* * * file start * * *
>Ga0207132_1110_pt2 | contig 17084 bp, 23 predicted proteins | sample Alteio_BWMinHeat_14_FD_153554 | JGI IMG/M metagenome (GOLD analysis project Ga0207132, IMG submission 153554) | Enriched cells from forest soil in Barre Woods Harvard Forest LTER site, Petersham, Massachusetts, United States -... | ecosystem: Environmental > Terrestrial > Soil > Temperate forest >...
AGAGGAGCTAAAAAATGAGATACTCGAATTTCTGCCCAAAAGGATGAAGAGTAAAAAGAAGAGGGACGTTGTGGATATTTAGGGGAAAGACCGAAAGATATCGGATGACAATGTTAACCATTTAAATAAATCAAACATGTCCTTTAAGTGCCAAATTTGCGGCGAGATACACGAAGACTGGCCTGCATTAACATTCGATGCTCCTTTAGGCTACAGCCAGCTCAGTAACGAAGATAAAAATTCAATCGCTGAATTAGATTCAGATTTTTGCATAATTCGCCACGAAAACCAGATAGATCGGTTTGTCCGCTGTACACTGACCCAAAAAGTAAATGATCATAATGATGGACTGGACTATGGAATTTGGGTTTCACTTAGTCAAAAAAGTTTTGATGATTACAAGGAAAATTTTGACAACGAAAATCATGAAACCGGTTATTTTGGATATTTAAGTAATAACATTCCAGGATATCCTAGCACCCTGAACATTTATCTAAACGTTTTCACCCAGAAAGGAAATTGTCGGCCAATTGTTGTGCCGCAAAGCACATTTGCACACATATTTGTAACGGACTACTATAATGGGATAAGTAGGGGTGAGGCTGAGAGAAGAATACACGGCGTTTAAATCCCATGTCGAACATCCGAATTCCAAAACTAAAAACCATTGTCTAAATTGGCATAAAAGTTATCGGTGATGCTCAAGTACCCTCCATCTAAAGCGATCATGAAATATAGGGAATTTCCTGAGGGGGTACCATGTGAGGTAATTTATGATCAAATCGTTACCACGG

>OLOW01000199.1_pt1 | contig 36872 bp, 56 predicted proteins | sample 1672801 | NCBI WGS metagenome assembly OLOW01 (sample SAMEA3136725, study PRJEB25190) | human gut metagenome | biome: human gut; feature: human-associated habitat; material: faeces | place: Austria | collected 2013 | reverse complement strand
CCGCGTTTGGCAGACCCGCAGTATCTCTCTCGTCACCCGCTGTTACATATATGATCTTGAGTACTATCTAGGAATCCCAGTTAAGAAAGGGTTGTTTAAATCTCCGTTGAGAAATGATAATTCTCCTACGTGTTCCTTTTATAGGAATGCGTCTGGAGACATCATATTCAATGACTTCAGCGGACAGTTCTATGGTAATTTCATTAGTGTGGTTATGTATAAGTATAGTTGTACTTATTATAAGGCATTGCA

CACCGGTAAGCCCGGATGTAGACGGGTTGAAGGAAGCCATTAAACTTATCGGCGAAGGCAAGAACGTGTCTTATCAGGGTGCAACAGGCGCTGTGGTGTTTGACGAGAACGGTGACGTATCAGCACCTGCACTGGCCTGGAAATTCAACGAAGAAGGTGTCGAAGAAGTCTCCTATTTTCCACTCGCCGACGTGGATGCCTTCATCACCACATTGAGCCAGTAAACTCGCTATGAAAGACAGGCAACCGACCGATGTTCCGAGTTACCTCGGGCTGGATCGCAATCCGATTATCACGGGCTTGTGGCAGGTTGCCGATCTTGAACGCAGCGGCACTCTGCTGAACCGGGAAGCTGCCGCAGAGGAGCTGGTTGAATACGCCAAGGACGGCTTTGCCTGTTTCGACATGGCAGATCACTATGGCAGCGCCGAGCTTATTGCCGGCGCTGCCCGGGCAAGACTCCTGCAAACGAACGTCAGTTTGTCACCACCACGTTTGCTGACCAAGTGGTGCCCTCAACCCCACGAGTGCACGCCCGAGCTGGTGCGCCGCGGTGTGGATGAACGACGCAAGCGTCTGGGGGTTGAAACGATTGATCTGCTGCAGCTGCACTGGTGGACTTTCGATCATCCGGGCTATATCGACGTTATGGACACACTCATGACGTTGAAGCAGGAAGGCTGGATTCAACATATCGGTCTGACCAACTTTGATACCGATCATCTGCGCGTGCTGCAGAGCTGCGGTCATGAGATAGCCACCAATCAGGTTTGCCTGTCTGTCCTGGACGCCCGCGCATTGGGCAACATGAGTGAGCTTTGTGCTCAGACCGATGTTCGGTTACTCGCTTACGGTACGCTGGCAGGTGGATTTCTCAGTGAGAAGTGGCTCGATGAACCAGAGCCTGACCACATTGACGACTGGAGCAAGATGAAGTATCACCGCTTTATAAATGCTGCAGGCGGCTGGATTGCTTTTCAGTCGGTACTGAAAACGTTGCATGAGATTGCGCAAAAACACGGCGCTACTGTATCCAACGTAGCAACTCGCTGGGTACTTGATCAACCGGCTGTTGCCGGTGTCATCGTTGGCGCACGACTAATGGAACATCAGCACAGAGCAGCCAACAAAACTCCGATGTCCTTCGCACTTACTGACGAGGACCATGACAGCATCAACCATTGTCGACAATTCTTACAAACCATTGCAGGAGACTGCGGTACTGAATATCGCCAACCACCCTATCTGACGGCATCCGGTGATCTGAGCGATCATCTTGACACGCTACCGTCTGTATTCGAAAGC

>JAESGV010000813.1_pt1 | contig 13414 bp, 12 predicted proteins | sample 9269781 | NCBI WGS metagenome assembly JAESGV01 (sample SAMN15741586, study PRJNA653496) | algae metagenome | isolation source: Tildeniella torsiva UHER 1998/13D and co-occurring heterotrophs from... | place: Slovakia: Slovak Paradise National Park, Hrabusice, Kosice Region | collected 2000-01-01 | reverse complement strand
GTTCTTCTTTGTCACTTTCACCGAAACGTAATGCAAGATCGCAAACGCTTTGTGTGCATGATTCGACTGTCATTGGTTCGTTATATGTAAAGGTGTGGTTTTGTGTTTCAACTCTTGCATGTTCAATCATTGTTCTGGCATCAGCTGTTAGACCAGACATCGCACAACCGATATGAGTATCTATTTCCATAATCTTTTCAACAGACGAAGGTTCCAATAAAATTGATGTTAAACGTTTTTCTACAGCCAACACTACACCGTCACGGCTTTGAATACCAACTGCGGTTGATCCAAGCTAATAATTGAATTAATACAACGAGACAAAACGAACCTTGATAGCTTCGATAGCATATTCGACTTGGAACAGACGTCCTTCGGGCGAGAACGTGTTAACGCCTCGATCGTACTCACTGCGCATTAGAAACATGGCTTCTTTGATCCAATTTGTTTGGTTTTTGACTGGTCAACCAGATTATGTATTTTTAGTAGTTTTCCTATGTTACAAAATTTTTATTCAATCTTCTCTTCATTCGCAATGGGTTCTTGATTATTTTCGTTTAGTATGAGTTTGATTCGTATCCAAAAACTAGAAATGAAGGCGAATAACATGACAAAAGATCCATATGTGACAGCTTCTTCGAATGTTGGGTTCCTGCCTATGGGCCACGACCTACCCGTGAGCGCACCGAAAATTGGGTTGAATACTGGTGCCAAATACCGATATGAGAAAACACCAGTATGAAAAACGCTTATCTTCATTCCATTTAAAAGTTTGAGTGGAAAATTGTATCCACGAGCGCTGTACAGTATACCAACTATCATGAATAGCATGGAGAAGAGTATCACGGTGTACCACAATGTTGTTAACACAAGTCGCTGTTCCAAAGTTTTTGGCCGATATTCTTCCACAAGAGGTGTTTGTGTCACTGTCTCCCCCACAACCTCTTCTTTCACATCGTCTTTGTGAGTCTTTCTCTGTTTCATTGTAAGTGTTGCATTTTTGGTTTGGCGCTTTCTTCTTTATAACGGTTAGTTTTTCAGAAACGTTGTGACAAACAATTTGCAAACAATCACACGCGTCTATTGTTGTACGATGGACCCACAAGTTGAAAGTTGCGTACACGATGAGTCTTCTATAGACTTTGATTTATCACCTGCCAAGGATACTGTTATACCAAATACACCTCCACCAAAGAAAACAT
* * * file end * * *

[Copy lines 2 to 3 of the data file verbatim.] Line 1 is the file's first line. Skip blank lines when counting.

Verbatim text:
AGAGGAGCTAAAAAATGAGATACTCGAATTTCTGCCCAAAAGGATGAAGAGTAAAAAGAAGAGGGACGTTGTGGATATTTAGGGGAAAGACCGAAAGATATCGGATGACAATGTTAACCATTTAAATAAATCAAACATGTCCTTTAAGTGCCAAATTTGCGGCGAGATACACGAAGACTGGCCTGCATTAACATTCGATGCTCCTTTAGGCTACAGCCAGCTCAGTAACGAAGATAAAAATTCAATCGCTGAATTAGATTCAGATTTTTGCATAATTCGCCACGAAAACCAGATAGATCGGTTTGTCCGCTGTACACTGACCCAAAAAGTAAATGATCATAATGATGGACTGGACTATGGAATTTGGGTTTCACTTAGTCAAAAAAGTTTTGATGATTACAAGGAAAATTTTGACAACGAAAATCATGAAACCGGTTATTTTGGATATTTAAGTAATAACATTCCAGGATATCCTAGCACCCTGAACATTTATCTAAACGTTTTCACCCAGAAAGGAAATTGTCGGCCAATTGTTGTGCCGCAAAGCACATTTGCACACATATTTGTAACGGACTACTATAATGGGATAAGTAGGGGTGAGGCTGAGAGAAGAATACACGGCGTTTAAATCCCATGTCGAACATCCGAATTCCAAAACTAAAAACCATTGTCTAAATTGGCATAAAAGTTATCGGTGATGCTCAAGTACCCTCCATCTAAAGCGATCATGAAATATAGGGAATTTCCTGAGGGGGTACCATGTGAGGTAATTTATGATCAAATCGTTACCACGG

>OLOW01000199.1_pt1 | contig 36872 bp, 56 predicted proteins | sample 1672801 | NCBI WGS metagenome assembly OLOW01 (sample SAMEA3136725, study PRJEB25190) | human gut metagenome | biome: human gut; feature: human-associated habitat; material: faeces | place: Austria | collected 2013 | reverse complement strand